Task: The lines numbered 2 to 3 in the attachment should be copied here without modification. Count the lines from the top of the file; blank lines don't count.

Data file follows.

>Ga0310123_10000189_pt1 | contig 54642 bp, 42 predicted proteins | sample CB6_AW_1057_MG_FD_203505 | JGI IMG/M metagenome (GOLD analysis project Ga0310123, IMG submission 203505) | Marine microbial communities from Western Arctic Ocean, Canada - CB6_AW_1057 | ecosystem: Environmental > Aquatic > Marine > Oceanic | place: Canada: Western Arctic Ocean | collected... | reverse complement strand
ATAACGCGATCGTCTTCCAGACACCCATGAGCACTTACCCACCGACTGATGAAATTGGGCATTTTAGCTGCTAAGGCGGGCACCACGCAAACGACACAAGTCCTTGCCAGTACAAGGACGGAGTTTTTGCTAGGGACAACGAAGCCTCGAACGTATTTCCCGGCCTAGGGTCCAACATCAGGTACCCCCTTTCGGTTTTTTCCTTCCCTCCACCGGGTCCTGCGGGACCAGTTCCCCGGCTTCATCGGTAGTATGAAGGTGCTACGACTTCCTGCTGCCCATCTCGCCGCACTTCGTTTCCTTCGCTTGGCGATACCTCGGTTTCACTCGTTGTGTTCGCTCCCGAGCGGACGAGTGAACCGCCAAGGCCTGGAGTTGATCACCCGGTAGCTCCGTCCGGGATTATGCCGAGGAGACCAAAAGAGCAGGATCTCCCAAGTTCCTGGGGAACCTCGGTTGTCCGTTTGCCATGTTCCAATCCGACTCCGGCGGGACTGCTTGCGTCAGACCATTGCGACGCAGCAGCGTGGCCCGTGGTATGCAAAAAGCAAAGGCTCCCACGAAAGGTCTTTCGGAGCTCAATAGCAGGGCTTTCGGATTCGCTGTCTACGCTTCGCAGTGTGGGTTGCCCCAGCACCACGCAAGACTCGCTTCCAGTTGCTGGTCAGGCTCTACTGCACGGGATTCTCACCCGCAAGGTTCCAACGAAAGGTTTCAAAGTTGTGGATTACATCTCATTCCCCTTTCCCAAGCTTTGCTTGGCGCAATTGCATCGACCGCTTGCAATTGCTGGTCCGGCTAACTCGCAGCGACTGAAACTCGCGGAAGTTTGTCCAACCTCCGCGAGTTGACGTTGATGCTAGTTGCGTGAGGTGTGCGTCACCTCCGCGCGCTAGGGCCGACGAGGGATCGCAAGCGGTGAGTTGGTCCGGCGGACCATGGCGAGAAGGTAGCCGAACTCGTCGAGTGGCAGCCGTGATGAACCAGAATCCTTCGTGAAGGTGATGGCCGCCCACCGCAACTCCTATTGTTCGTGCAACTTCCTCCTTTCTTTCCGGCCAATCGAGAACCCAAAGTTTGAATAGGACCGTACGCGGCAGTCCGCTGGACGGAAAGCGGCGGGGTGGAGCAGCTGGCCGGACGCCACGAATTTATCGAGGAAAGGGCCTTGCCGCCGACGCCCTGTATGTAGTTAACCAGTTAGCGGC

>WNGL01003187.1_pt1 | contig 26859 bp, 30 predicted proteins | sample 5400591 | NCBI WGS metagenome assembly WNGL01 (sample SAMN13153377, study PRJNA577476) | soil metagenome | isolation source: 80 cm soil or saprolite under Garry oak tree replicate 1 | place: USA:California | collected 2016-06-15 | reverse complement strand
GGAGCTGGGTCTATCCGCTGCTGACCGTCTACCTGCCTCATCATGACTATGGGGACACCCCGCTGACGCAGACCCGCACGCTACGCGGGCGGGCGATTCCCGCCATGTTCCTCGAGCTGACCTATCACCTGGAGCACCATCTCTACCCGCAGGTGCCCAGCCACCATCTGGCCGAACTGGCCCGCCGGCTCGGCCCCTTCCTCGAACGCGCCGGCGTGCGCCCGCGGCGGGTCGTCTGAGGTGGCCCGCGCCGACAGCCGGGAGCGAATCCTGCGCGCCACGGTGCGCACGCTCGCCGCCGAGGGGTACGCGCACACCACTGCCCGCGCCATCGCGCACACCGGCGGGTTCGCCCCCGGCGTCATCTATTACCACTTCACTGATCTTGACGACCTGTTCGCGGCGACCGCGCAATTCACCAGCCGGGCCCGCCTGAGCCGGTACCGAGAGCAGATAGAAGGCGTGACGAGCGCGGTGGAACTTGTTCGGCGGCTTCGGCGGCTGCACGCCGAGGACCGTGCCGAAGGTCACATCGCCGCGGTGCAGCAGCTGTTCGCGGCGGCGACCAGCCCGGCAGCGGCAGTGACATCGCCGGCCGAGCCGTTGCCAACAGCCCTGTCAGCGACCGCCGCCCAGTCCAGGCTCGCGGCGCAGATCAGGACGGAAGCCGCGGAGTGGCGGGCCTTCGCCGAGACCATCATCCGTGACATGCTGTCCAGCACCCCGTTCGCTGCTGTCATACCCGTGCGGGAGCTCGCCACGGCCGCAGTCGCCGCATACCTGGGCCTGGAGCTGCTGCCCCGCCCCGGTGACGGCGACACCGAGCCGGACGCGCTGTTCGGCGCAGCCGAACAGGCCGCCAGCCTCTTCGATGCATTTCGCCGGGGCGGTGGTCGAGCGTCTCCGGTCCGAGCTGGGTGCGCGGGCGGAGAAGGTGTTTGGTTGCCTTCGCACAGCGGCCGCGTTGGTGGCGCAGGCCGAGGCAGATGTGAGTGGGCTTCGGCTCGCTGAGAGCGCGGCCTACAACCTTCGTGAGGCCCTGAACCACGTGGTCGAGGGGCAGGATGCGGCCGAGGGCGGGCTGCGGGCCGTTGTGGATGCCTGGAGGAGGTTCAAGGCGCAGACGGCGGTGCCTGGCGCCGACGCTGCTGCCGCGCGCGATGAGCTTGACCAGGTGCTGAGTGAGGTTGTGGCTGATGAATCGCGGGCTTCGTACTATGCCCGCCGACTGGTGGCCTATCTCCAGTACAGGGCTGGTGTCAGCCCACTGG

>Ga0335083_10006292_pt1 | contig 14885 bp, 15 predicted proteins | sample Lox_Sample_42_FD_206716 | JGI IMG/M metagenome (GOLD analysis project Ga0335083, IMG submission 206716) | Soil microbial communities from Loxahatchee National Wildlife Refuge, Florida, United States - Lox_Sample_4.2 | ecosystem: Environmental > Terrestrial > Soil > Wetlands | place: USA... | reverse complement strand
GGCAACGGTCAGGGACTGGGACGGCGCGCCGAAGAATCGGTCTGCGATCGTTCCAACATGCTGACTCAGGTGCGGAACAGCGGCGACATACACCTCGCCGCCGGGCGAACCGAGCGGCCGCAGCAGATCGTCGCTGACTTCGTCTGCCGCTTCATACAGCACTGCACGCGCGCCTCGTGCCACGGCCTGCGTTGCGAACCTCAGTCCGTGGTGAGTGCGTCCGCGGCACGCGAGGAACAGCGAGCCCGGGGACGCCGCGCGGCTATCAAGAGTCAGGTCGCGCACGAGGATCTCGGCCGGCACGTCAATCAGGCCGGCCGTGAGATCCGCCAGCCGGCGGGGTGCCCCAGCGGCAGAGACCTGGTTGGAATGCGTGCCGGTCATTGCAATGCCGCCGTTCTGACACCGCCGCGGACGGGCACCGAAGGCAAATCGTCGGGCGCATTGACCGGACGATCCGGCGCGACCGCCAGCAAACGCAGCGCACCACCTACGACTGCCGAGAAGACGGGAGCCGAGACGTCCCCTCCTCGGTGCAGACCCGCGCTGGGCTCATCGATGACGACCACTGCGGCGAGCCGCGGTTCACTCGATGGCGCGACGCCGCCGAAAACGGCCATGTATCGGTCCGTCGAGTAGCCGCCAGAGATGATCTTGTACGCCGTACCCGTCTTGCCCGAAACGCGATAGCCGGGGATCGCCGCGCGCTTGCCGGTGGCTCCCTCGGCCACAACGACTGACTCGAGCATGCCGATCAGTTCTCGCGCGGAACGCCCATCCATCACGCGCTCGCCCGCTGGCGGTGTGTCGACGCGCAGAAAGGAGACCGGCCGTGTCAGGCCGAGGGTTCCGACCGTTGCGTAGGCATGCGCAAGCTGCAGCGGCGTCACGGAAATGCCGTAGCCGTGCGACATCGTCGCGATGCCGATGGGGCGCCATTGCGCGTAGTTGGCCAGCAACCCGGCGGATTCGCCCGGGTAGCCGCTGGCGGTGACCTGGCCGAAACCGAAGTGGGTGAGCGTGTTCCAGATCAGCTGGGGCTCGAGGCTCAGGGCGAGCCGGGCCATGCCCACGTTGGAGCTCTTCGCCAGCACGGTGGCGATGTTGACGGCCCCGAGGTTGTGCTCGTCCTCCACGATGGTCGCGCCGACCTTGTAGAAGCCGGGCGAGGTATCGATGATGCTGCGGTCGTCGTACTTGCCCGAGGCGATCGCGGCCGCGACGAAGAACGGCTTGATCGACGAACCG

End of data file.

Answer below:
ATAACGCGATCGTCTTCCAGACACCCATGAGCACTTACCCACCGACTGATGAAATTGGGCATTTTAGCTGCTAAGGCGGGCACCACGCAAACGACACAAGTCCTTGCCAGTACAAGGACGGAGTTTTTGCTAGGGACAACGAAGCCTCGAACGTATTTCCCGGCCTAGGGTCCAACATCAGGTACCCCCTTTCGGTTTTTTCCTTCCCTCCACCGGGTCCTGCGGGACCAGTTCCCCGGCTTCATCGGTAGTATGAAGGTGCTACGACTTCCTGCTGCCCATCTCGCCGCACTTCGTTTCCTTCGCTTGGCGATACCTCGGTTTCACTCGTTGTGTTCGCTCCCGAGCGGACGAGTGAACCGCCAAGGCCTGGAGTTGATCACCCGGTAGCTCCGTCCGGGATTATGCCGAGGAGACCAAAAGAGCAGGATCTCCCAAGTTCCTGGGGAACCTCGGTTGTCCGTTTGCCATGTTCCAATCCGACTCCGGCGGGACTGCTTGCGTCAGACCATTGCGACGCAGCAGCGTGGCCCGTGGTATGCAAAAAGCAAAGGCTCCCACGAAAGGTCTTTCGGAGCTCAATAGCAGGGCTTTCGGATTCGCTGTCTACGCTTCGCAGTGTGGGTTGCCCCAGCACCACGCAAGACTCGCTTCCAGTTGCTGGTCAGGCTCTACTGCACGGGATTCTCACCCGCAAGGTTCCAACGAAAGGTTTCAAAGTTGTGGATTACATCTCATTCCCCTTTCCCAAGCTTTGCTTGGCGCAATTGCATCGACCGCTTGCAATTGCTGGTCCGGCTAACTCGCAGCGACTGAAACTCGCGGAAGTTTGTCCAACCTCCGCGAGTTGACGTTGATGCTAGTTGCGTGAGGTGTGCGTCACCTCCGCGCGCTAGGGCCGACGAGGGATCGCAAGCGGTGAGTTGGTCCGGCGGACCATGGCGAGAAGGTAGCCGAACTCGTCGAGTGGCAGCCGTGATGAACCAGAATCCTTCGTGAAGGTGATGGCCGCCCACCGCAACTCCTATTGTTCGTGCAACTTCCTCCTTTCTTTCCGGCCAATCGAGAACCCAAAGTTTGAATAGGACCGTACGCGGCAGTCCGCTGGACGGAAAGCGGCGGGGTGGAGCAGCTGGCCGGACGCCACGAATTTATCGAGGAAAGGGCCTTGCCGCCGACGCCCTGTATGTAGTTAACCAGTTAGCGGC

>WNGL01003187.1_pt1 | contig 26859 bp, 30 predicted proteins | sample 5400591 | NCBI WGS metagenome assembly WNGL01 (sample SAMN13153377, study PRJNA577476) | soil metagenome | isolation source: 80 cm soil or saprolite under Garry oak tree replicate 1 | place: USA:California | collected 2016-06-15 | reverse complement strand